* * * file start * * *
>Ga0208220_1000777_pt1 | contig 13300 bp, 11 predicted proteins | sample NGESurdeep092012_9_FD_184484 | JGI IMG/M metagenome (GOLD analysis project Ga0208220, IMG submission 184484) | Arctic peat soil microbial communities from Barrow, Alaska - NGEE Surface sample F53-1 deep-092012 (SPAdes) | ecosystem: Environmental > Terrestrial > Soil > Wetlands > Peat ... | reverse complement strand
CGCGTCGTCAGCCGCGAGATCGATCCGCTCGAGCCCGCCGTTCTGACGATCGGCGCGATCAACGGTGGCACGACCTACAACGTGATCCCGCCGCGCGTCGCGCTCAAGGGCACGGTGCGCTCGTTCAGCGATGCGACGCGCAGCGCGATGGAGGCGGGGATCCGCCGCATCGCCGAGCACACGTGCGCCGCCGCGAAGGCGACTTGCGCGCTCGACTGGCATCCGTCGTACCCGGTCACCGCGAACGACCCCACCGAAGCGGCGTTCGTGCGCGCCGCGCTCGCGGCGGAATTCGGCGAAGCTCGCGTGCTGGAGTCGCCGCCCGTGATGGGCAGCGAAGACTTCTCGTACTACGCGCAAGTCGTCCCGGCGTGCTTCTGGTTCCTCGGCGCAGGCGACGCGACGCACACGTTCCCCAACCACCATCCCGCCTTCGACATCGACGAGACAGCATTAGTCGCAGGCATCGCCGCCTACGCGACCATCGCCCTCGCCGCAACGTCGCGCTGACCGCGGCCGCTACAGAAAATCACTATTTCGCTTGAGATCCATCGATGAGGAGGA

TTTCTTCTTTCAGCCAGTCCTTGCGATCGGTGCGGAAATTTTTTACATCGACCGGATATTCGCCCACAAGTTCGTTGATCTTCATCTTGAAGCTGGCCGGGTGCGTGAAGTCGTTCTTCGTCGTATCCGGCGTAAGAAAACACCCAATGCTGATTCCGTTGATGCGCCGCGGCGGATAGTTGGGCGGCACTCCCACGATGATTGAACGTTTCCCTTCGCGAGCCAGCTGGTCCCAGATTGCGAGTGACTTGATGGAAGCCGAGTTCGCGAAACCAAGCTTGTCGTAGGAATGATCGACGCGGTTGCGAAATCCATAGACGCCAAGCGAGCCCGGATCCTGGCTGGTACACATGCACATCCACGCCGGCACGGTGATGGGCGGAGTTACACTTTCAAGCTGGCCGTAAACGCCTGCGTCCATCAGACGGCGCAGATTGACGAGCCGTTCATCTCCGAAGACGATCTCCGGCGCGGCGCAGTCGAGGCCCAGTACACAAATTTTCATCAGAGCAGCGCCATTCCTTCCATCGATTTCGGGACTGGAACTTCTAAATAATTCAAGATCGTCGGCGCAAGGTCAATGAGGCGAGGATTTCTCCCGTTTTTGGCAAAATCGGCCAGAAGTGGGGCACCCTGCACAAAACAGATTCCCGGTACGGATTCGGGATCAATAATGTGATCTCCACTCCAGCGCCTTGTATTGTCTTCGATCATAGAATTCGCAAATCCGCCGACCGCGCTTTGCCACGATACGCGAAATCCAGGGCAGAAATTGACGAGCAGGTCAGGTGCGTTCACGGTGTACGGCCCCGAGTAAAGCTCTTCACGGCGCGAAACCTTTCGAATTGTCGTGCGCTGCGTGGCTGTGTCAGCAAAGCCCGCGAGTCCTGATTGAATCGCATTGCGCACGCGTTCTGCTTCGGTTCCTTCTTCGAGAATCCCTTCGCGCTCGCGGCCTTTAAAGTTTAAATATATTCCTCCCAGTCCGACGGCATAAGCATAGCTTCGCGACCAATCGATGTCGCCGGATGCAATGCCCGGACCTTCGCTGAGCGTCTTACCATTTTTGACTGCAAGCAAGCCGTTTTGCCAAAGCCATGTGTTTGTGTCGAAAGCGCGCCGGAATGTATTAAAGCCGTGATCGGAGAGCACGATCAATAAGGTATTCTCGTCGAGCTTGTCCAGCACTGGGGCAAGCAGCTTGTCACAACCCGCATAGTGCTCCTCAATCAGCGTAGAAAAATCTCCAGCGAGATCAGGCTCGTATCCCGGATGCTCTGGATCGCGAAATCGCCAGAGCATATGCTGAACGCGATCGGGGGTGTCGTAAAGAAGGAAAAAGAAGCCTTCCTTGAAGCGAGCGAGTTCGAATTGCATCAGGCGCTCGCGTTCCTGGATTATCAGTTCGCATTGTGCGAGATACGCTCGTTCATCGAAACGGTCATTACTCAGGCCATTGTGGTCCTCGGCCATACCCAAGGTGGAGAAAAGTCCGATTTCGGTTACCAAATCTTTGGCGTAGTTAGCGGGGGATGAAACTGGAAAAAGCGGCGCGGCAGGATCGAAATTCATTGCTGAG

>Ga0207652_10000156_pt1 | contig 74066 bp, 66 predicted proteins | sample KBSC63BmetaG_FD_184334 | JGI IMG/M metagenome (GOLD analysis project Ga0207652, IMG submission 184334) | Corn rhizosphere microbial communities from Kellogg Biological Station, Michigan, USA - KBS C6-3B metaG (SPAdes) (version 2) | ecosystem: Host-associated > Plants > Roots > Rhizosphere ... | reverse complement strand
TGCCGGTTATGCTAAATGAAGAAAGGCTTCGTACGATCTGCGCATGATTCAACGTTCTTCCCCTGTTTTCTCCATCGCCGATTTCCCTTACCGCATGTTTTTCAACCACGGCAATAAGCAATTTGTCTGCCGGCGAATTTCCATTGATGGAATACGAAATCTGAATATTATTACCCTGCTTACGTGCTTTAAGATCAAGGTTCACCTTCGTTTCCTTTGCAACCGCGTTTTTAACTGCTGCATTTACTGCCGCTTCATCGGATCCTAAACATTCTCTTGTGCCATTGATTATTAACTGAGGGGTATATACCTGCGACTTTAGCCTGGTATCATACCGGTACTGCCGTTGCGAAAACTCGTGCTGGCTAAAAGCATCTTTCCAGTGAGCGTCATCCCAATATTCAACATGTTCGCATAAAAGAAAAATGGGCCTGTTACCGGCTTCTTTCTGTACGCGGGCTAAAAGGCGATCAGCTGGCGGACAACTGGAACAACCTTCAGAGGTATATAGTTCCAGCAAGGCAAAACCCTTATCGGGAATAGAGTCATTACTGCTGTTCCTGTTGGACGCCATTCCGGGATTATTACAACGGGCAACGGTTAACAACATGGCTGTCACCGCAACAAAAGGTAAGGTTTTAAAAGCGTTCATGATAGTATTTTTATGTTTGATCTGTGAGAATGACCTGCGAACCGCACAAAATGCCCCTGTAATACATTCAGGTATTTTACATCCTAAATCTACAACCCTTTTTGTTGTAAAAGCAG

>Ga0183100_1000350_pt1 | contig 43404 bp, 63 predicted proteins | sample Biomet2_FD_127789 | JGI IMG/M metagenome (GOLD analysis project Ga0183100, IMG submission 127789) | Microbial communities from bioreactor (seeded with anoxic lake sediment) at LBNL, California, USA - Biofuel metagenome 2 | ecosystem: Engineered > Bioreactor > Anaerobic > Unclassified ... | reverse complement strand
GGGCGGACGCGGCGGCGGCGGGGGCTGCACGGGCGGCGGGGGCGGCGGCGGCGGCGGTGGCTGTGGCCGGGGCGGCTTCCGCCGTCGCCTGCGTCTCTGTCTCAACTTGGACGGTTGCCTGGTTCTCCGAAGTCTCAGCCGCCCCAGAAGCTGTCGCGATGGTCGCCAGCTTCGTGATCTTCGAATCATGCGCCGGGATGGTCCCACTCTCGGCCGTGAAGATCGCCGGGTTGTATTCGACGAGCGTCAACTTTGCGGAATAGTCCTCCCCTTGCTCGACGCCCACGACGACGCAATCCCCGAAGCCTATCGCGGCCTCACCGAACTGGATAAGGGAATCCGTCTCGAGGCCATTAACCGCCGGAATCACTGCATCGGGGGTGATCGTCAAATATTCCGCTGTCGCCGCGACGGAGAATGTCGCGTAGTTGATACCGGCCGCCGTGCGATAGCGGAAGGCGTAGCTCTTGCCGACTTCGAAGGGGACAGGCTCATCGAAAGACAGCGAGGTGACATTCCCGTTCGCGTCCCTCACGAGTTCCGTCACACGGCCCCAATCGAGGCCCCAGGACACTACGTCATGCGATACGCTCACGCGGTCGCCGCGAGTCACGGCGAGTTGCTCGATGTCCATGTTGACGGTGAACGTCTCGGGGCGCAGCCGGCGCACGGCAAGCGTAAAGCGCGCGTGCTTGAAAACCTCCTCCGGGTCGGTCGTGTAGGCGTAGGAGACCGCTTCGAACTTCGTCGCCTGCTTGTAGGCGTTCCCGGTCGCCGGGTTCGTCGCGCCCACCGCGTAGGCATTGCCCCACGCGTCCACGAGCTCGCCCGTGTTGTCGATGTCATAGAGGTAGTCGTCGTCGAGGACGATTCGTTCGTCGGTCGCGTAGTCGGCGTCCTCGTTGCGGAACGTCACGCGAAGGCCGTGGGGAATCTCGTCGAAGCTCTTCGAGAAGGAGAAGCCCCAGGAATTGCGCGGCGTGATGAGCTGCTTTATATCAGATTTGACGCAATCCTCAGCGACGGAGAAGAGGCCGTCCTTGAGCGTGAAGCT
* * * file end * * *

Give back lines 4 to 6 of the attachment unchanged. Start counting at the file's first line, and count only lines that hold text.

>Ga0207652_10000156_pt1 | contig 74066 bp, 66 predicted proteins | sample KBSC63BmetaG_FD_184334 | JGI IMG/M metagenome (GOLD analysis project Ga0207652, IMG submission 184334) | Corn rhizosphere microbial communities from Kellogg Biological Station, Michigan, USA - KBS C6-3B metaG (SPAdes) (version 2) | ecosystem: Host-associated > Plants > Roots > Rhizosphere ... | reverse complement strand
TGCCGGTTATGCTAAATGAAGAAAGGCTTCGTACGATCTGCGCATGATTCAACGTTCTTCCCCTGTTTTCTCCATCGCCGATTTCCCTTACCGCATGTTTTTCAACCACGGCAATAAGCAATTTGTCTGCCGGCGAATTTCCATTGATGGAATACGAAATCTGAATATTATTACCCTGCTTACGTGCTTTAAGATCAAGGTTCACCTTCGTTTCCTTTGCAACCGCGTTTTTAACTGCTGCATTTACTGCCGCTTCATCGGATCCTAAACATTCTCTTGTGCCATTGATTATTAACTGAGGGGTATATACCTGCGACTTTAGCCTGGTATCATACCGGTACTGCCGTTGCGAAAACTCGTGCTGGCTAAAAGCATCTTTCCAGTGAGCGTCATCCCAATATTCAACATGTTCGCATAAAAGAAAAATGGGCCTGTTACCGGCTTCTTTCTGTACGCGGGCTAAAAGGCGATCAGCTGGCGGACAACTGGAACAACCTTCAGAGGTATATAGTTCCAGCAAGGCAAAACCCTTATCGGGAATAGAGTCATTACTGCTGTTCCTGTTGGACGCCATTCCGGGATTATTACAACGGGCAACGGTTAACAACATGGCTGTCACCGCAACAAAAGGTAAGGTTTTAAAAGCGTTCATGATAGTATTTTTATGTTTGATCTGTGAGAATGACCTGCGAACCGCACAAAATGCCCCTGTAATACATTCAGGTATTTTACATCCTAAATCTACAACCCTTTTTGTTGTAAAAGCAG

>Ga0183100_1000350_pt1 | contig 43404 bp, 63 predicted proteins | sample Biomet2_FD_127789 | JGI IMG/M metagenome (GOLD analysis project Ga0183100, IMG submission 127789) | Microbial communities from bioreactor (seeded with anoxic lake sediment) at LBNL, California, USA - Biofuel metagenome 2 | ecosystem: Engineered > Bioreactor > Anaerobic > Unclassified ... | reverse complement strand